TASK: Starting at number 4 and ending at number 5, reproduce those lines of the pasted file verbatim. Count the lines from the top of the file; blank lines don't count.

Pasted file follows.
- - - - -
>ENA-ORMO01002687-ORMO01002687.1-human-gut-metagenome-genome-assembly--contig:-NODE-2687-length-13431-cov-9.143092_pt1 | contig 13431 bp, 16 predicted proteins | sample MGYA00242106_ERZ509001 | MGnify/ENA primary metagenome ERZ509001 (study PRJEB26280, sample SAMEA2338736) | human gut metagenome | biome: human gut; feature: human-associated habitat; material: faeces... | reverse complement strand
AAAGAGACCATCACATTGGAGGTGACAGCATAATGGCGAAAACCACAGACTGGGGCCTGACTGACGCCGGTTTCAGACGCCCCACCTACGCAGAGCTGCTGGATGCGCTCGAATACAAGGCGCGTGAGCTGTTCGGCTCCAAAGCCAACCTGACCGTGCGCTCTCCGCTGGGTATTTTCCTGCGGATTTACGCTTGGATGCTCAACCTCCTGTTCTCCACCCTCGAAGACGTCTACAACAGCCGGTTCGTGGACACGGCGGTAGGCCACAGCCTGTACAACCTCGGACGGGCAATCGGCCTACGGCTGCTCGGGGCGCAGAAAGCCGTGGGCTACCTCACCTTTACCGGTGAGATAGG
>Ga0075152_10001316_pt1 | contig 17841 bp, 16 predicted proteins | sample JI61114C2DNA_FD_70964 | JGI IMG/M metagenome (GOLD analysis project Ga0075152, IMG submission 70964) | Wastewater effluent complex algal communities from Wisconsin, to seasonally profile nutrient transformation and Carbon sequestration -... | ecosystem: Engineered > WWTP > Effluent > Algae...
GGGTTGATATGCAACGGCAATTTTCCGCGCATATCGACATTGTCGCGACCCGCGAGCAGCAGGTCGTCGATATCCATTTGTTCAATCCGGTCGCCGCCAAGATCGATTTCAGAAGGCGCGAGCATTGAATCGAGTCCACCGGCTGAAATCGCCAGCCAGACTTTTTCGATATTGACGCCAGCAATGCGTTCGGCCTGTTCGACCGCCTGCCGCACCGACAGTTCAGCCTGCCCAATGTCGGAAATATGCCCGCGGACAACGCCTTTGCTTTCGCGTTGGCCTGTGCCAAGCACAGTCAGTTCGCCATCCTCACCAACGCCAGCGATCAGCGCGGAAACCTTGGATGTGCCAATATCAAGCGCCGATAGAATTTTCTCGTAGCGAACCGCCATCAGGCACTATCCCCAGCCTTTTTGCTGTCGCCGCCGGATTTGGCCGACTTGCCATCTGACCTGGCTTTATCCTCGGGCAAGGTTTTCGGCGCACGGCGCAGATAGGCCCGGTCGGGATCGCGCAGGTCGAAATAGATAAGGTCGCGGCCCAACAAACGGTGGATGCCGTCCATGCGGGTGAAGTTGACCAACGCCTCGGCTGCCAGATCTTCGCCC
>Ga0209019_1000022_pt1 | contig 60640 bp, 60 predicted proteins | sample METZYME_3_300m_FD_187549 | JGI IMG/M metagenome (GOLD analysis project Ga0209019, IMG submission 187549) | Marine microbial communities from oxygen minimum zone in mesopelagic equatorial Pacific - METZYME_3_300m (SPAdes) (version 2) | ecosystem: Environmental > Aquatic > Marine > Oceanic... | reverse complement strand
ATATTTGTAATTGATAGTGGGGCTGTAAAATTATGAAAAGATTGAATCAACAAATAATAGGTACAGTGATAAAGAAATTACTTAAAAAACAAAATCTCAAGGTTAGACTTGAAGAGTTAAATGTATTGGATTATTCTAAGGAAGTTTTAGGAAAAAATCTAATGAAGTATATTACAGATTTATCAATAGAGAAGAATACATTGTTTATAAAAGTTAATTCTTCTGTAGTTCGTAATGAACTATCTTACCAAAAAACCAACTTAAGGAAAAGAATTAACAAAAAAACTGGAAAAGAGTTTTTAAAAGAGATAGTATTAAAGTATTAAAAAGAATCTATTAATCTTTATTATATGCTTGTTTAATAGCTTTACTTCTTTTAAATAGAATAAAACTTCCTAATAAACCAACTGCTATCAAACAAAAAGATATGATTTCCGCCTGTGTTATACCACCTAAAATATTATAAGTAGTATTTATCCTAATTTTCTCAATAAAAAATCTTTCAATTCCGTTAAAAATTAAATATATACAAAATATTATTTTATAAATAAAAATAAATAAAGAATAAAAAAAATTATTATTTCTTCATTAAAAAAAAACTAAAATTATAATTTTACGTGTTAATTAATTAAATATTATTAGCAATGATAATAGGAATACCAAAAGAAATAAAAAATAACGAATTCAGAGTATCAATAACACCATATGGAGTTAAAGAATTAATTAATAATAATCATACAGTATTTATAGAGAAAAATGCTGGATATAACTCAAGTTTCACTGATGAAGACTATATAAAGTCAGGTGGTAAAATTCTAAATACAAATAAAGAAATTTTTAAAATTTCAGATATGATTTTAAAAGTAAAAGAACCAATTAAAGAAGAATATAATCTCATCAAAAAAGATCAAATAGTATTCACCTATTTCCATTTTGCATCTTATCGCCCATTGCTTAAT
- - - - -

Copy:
GGGTTGATATGCAACGGCAATTTTCCGCGCATATCGACATTGTCGCGACCCGCGAGCAGCAGGTCGTCGATATCCATTTGTTCAATCCGGTCGCCGCCAAGATCGATTTCAGAAGGCGCGAGCATTGAATCGAGTCCACCGGCTGAAATCGCCAGCCAGACTTTTTCGATATTGACGCCAGCAATGCGTTCGGCCTGTTCGACCGCCTGCCGCACCGACAGTTCAGCCTGCCCAATGTCGGAAATATGCCCGCGGACAACGCCTTTGCTTTCGCGTTGGCCTGTGCCAAGCACAGTCAGTTCGCCATCCTCACCAACGCCAGCGATCAGCGCGGAAACCTTGGATGTGCCAATATCAAGCGCCGATAGAATTTTCTCGTAGCGAACCGCCATCAGGCACTATCCCCAGCCTTTTTGCTGTCGCCGCCGGATTTGGCCGACTTGCCATCTGACCTGGCTTTATCCTCGGGCAAGGTTTTCGGCGCACGGCGCAGATAGGCCCGGTCGGGATCGCGCAGGTCGAAATAGATAAGGTCGCGGCCCAACAAACGGTGGATGCCGTCCATGCGGGTGAAGTTGACCAACGCCTCGGCTGCCAGATCTTCGCCC
>Ga0209019_1000022_pt1 | contig 60640 bp, 60 predicted proteins | sample METZYME_3_300m_FD_187549 | JGI IMG/M metagenome (GOLD analysis project Ga0209019, IMG submission 187549) | Marine microbial communities from oxygen minimum zone in mesopelagic equatorial Pacific - METZYME_3_300m (SPAdes) (version 2) | ecosystem: Environmental > Aquatic > Marine > Oceanic... | reverse complement strand